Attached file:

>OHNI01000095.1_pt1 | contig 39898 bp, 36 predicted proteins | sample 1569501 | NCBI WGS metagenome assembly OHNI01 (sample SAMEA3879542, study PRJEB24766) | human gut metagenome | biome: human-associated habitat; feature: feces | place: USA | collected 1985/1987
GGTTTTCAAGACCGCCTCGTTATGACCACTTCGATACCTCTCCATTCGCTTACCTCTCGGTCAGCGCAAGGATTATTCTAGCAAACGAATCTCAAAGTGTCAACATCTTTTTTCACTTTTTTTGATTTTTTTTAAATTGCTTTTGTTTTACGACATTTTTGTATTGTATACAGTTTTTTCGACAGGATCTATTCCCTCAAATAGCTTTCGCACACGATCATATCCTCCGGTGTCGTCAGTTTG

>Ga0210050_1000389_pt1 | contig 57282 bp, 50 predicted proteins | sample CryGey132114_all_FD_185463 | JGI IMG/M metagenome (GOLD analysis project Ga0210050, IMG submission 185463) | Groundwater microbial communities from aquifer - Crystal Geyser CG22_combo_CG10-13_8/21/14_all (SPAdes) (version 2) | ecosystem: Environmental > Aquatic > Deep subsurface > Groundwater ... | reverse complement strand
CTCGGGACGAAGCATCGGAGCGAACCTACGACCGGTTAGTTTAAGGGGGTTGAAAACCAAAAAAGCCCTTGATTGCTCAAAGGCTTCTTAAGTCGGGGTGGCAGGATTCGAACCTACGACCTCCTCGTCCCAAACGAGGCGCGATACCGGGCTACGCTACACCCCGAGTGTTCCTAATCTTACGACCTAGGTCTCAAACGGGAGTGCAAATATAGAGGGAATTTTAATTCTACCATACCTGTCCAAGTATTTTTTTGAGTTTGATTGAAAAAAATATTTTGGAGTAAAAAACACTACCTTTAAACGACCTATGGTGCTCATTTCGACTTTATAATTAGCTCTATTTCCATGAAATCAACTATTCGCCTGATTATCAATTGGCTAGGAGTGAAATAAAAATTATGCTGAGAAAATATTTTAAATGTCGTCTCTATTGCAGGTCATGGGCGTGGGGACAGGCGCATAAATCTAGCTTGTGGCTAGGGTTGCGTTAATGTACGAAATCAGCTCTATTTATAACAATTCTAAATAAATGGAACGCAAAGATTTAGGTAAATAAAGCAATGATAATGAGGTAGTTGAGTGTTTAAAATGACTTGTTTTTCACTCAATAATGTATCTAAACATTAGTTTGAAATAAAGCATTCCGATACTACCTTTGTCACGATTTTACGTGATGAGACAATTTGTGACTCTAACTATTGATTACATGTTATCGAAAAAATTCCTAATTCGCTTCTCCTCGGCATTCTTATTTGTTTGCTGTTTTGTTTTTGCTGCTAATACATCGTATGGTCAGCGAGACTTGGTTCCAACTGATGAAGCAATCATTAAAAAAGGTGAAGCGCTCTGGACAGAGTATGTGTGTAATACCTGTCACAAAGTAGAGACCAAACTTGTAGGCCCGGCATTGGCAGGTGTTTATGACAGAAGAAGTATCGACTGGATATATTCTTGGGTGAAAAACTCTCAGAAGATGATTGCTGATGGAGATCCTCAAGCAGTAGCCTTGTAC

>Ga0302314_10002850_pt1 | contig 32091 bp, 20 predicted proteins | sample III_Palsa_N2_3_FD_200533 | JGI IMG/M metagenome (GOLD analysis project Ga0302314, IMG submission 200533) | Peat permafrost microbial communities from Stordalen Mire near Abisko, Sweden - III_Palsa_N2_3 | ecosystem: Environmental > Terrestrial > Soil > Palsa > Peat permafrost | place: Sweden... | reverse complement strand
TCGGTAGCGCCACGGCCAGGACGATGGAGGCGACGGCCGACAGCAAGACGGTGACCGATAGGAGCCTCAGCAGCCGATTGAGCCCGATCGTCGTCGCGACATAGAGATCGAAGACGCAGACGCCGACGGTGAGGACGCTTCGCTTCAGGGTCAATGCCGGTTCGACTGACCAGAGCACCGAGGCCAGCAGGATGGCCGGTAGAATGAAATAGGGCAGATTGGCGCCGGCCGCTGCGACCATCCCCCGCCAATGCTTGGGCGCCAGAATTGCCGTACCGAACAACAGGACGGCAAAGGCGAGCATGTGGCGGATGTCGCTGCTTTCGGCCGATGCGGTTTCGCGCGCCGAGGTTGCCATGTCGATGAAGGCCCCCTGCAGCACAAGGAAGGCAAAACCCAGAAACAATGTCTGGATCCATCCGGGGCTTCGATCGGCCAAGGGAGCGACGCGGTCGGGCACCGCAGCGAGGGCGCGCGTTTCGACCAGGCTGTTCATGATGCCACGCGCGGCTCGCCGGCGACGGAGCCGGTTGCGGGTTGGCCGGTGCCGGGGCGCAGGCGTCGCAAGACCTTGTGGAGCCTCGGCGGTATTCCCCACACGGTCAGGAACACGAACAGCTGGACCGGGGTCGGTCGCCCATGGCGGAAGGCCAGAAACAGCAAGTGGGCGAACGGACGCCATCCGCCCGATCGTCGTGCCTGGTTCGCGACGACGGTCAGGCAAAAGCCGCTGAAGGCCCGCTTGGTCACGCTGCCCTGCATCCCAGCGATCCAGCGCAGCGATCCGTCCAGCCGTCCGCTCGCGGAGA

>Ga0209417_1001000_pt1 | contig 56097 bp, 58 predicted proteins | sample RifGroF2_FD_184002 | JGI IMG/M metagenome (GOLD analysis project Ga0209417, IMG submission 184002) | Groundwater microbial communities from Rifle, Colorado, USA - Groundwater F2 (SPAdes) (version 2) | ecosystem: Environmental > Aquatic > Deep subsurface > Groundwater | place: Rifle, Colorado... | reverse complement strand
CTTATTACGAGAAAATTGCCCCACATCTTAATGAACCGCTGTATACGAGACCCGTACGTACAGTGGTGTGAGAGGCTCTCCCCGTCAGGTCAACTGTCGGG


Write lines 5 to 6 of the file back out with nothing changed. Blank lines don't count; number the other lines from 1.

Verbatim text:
>Ga0302314_10002850_pt1 | contig 32091 bp, 20 predicted proteins | sample III_Palsa_N2_3_FD_200533 | JGI IMG/M metagenome (GOLD analysis project Ga0302314, IMG submission 200533) | Peat permafrost microbial communities from Stordalen Mire near Abisko, Sweden - III_Palsa_N2_3 | ecosystem: Environmental > Terrestrial > Soil > Palsa > Peat permafrost | place: Sweden... | reverse complement strand
TCGGTAGCGCCACGGCCAGGACGATGGAGGCGACGGCCGACAGCAAGACGGTGACCGATAGGAGCCTCAGCAGCCGATTGAGCCCGATCGTCGTCGCGACATAGAGATCGAAGACGCAGACGCCGACGGTGAGGACGCTTCGCTTCAGGGTCAATGCCGGTTCGACTGACCAGAGCACCGAGGCCAGCAGGATGGCCGGTAGAATGAAATAGGGCAGATTGGCGCCGGCCGCTGCGACCATCCCCCGCCAATGCTTGGGCGCCAGAATTGCCGTACCGAACAACAGGACGGCAAAGGCGAGCATGTGGCGGATGTCGCTGCTTTCGGCCGATGCGGTTTCGCGCGCCGAGGTTGCCATGTCGATGAAGGCCCCCTGCAGCACAAGGAAGGCAAAACCCAGAAACAATGTCTGGATCCATCCGGGGCTTCGATCGGCCAAGGGAGCGACGCGGTCGGGCACCGCAGCGAGGGCGCGCGTTTCGACCAGGCTGTTCATGATGCCACGCGCGGCTCGCCGGCGACGGAGCCGGTTGCGGGTTGGCCGGTGCCGGGGCGCAGGCGTCGCAAGACCTTGTGGAGCCTCGGCGGTATTCCCCACACGGTCAGGAACACGAACAGCTGGACCGGGGTCGGTCGCCCATGGCGGAAGGCCAGAAACAGCAAGTGGGCGAACGGACGCCATCCGCCCGATCGTCGTGCCTGGTTCGCGACGACGGTCAGGCAAAAGCCGCTGAAGGCCCGCTTGGTCACGCTGCCCTGCATCCCAGCGATCCAGCGCAGCGATCCGTCCAGCCGTCCGCTCGCGGAGA